The Wii U has a lot of potential for new game concepts, and we’re starting to see some of them from system-exclusive titles. Third-party games, though, are generally quicker ports, or sporting ideas that could use a second draft. EA has really put a lot of thought into its port of FIFA 13, though, and the result is a suite of new modes, interfaces and mechanics that really is impressive.
Basically everything from the 360/PS3 version has made the trip to the Wii U, like the new controls and impressive Career mode. It’s a game that still burns with the spirit of competition, when all other major sports games have asserted dominance and generally stagnated.
If you wish, you can play FIFA just as you always have, and that works quite well. The GamePad adds functionality that you can choose to integrate as you wish, and ignore if you don’t. You can tap on the screen to pass to a precise spot, and a quick shake brings up a goal display to aim a shot. The first is super-intuitive, and the second works fine when you get used to it, but both are biased toward targets on the right side of the screen. It’s a lot easier to let go of the buttons side, but not so simple to stop moving when shooting or passing.
Even without those, the GamePad has something to offer. In most game modes, it offers a tabbed approach, with different interfaces. You can play on it, sure, with one tab offering a less-cluttered view of the pitch. You can also use a tab to locate and direct other players, with a heads-up display that shows their statuses. Even soccer die-hards can admit that the sport has a more deliberate pace at times, and you can embrace this with the amount of planning and tools at your disposal.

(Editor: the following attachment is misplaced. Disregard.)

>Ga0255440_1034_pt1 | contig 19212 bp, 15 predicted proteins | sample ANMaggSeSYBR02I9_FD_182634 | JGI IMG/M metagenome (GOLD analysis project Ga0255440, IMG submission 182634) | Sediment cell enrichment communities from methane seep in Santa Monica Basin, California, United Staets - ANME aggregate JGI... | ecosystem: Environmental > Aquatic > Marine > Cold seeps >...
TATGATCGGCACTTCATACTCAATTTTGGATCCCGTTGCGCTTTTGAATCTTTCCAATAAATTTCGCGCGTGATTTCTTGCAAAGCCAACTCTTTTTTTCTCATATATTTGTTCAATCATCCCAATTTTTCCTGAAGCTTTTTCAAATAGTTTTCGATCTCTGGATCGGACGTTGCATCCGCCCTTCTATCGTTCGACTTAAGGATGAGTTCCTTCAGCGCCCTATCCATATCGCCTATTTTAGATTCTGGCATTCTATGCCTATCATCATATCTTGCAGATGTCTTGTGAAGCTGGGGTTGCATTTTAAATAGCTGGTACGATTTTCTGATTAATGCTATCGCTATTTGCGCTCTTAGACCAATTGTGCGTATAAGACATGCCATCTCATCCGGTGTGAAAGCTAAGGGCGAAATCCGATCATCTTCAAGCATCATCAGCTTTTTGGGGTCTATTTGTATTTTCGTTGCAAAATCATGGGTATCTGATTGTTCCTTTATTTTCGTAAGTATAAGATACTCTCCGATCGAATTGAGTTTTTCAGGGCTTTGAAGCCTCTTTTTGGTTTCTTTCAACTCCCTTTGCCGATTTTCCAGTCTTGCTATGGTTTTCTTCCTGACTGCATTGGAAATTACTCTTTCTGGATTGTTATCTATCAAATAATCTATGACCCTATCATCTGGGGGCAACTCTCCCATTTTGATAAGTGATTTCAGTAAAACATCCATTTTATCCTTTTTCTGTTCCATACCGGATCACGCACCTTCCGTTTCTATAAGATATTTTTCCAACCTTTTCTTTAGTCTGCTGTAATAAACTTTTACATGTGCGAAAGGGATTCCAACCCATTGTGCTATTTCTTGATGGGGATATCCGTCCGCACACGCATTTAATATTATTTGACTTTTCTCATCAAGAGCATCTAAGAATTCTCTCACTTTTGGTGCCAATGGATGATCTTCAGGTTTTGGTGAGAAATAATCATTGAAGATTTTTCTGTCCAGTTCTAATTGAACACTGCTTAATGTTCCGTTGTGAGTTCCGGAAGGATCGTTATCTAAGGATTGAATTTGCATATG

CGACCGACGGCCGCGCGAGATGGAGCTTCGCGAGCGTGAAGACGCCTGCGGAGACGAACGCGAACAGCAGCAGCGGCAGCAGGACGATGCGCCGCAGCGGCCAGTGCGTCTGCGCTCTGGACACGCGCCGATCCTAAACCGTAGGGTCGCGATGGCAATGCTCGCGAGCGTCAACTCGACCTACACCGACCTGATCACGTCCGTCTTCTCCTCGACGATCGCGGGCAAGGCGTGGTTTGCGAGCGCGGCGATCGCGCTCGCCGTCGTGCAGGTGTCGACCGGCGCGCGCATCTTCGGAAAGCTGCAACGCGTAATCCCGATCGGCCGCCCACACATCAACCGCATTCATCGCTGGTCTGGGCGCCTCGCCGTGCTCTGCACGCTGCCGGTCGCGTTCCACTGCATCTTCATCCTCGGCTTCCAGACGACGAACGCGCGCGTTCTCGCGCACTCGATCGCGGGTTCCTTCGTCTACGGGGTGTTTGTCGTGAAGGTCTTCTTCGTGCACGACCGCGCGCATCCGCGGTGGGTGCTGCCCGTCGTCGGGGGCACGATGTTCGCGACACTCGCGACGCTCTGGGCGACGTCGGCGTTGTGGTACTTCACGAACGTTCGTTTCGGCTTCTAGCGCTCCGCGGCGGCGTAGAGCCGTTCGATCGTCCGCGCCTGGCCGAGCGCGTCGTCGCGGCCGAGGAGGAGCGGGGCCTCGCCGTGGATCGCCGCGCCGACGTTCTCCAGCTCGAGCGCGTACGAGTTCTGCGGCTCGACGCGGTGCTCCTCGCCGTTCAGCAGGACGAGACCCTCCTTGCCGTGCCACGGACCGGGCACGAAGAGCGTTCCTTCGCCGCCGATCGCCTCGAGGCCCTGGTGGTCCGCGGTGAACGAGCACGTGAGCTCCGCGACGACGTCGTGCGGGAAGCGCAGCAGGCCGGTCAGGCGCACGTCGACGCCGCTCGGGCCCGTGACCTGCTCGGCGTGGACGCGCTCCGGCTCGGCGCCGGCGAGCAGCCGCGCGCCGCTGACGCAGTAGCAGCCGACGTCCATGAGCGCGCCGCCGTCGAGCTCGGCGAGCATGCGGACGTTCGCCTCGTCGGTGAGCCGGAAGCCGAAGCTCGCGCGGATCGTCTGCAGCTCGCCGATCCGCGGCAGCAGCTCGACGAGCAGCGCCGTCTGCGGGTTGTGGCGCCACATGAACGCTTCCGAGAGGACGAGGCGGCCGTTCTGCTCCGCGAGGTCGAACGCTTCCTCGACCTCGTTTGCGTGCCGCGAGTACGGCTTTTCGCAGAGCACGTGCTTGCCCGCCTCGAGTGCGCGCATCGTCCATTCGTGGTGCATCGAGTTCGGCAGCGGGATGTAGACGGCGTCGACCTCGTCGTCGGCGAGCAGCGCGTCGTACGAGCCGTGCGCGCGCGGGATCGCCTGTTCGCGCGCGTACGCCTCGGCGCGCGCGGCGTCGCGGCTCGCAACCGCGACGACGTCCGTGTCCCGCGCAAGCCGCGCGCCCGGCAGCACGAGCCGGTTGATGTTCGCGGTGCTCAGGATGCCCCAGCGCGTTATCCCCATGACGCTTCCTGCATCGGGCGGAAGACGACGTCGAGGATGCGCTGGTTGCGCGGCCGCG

For those who want to go all-in on the GamePad, FIFA 13 offers a Wii U-exclusive Manager Mode. Here, you’ll handle substitutions and strategies, and even call for passes and shots from the sideline. When the action on the field stops, you can give your team pep talks, focusing on players who need a boost, and if you feel so inclined you can jump in to full control if the match is close.
This seems especially useful in Career, but a co-op version of this mode makes for some fun exhibitions. One player can manage the squad while four others take control of individual players, and while FIFA will never be the everyone-friendly jump-in-and-play party game, if you have a good group to play, this option can be a deep and engrossing experience.
It’s rare for a launch sports title to be this polished, as FIFA 13 feels like what we’d expect two or three years down the line. If you haven’t picked it up on other systems (and don’t mind the inevitably-smaller online player base and absence of Ultimate Team), the Wii U version is certainly the one to try. What’s more, it’s a great showpiece for what the console can do with established games.
Pros: Well-thought-out GamePad features, polished career experience
Cons: Occasional frame rate issues, smaller online community